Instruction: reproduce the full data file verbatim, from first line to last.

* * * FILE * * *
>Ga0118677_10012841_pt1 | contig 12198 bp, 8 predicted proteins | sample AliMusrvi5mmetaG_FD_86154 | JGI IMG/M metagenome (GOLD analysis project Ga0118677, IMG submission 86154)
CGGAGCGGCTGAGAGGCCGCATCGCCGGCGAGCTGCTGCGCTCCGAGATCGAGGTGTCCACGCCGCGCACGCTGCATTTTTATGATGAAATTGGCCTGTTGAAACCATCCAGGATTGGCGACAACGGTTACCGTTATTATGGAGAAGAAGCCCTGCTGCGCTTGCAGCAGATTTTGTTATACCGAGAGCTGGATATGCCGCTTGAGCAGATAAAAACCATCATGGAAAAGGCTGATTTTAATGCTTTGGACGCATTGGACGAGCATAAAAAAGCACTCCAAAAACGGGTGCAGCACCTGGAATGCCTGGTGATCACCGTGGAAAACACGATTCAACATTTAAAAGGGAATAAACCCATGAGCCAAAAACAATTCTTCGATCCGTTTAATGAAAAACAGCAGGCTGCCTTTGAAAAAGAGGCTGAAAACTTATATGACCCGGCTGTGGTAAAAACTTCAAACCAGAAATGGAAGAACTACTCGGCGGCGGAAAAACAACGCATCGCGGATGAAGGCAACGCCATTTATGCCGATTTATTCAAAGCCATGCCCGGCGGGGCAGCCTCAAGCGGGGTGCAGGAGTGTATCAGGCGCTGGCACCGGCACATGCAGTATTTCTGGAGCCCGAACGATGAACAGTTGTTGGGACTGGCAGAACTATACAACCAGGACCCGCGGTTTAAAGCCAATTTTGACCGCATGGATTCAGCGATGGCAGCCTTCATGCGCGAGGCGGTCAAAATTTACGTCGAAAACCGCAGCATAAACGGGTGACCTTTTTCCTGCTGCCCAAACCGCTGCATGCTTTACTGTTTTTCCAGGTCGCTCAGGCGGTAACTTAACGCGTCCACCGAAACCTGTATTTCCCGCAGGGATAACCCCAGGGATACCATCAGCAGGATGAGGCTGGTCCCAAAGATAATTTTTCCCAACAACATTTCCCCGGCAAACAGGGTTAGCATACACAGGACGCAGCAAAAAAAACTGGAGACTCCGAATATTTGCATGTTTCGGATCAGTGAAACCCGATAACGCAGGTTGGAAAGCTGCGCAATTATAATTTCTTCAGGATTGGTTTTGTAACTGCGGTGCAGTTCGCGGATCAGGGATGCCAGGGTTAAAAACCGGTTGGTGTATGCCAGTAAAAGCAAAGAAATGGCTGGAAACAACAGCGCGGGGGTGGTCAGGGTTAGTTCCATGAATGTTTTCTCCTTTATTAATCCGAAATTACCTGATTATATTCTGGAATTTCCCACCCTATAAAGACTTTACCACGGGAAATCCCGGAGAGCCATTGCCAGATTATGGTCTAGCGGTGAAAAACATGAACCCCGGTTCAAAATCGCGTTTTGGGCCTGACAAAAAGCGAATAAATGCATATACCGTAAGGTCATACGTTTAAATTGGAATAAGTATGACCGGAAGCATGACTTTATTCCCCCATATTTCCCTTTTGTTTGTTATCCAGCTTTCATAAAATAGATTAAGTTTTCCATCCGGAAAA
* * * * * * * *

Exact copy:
>Ga0118677_10012841_pt1 | contig 12198 bp, 8 predicted proteins | sample AliMusrvi5mmetaG_FD_86154 | JGI IMG/M metagenome (GOLD analysis project Ga0118677, IMG submission 86154)
CGGAGCGGCTGAGAGGCCGCATCGCCGGCGAGCTGCTGCGCTCCGAGATCGAGGTGTCCACGCCGCGCACGCTGCATTTTTATGATGAAATTGGCCTGTTGAAACCATCCAGGATTGGCGACAACGGTTACCGTTATTATGGAGAAGAAGCCCTGCTGCGCTTGCAGCAGATTTTGTTATACCGAGAGCTGGATATGCCGCTTGAGCAGATAAAAACCATCATGGAAAAGGCTGATTTTAATGCTTTGGACGCATTGGACGAGCATAAAAAAGCACTCCAAAAACGGGTGCAGCACCTGGAATGCCTGGTGATCACCGTGGAAAACACGATTCAACATTTAAAAGGGAATAAACCCATGAGCCAAAAACAATTCTTCGATCCGTTTAATGAAAAACAGCAGGCTGCCTTTGAAAAAGAGGCTGAAAACTTATATGACCCGGCTGTGGTAAAAACTTCAAACCAGAAATGGAAGAACTACTCGGCGGCGGAAAAACAACGCATCGCGGATGAAGGCAACGCCATTTATGCCGATTTATTCAAAGCCATGCCCGGCGGGGCAGCCTCAAGCGGGGTGCAGGAGTGTATCAGGCGCTGGCACCGGCACATGCAGTATTTCTGGAGCCCGAACGATGAACAGTTGTTGGGACTGGCAGAACTATACAACCAGGACCCGCGGTTTAAAGCCAATTTTGACCGCATGGATTCAGCGATGGCAGCCTTCATGCGCGAGGCGGTCAAAATTTACGTCGAAAACCGCAGCATAAACGGGTGACCTTTTTCCTGCTGCCCAAACCGCTGCATGCTTTACTGTTTTTCCAGGTCGCTCAGGCGGTAACTTAACGCGTCCACCGAAACCTGTATTTCCCGCAGGGATAACCCCAGGGATACCATCAGCAGGATGAGGCTGGTCCCAAAGATAATTTTTCCCAACAACATTTCCCCGGCAAACAGGGTTAGCATACACAGGACGCAGCAAAAAAAACTGGAGACTCCGAATATTTGCATGTTTCGGATCAGTGAAACCCGATAACGCAGGTTGGAAAGCTGCGCAATTATAATTTCTTCAGGATTGGTTTTGTAACTGCGGTGCAGTTCGCGGATCAGGGATGCCAGGGTTAAAAACCGGTTGGTGTATGCCAGTAAAAGCAAAGAAATGGCTGGAAACAACAGCGCGGGGGTGGTCAGGGTTAGTTCCATGAATGTTTTCTCCTTTATTAATCCGAAATTACCTGATTATATTCTGGAATTTCCCACCCTATAAAGACTTTACCACGGGAAATCCCGGAGAGCCATTGCCAGATTATGGTCTAGCGGTGAAAAACATGAACCCCGGTTCAAAATCGCGTTTTGGGCCTGACAAAAAGCGAATAAATGCATATACCGTAAGGTCATACGTTTAAATTGGAATAAGTATGACCGGAAGCATGACTTTATTCCCCCATATTTCCCTTTTGTTTGTTATCCAGCTTTCATAAAATAGATTAAGTTTTCCATCCGGAAAA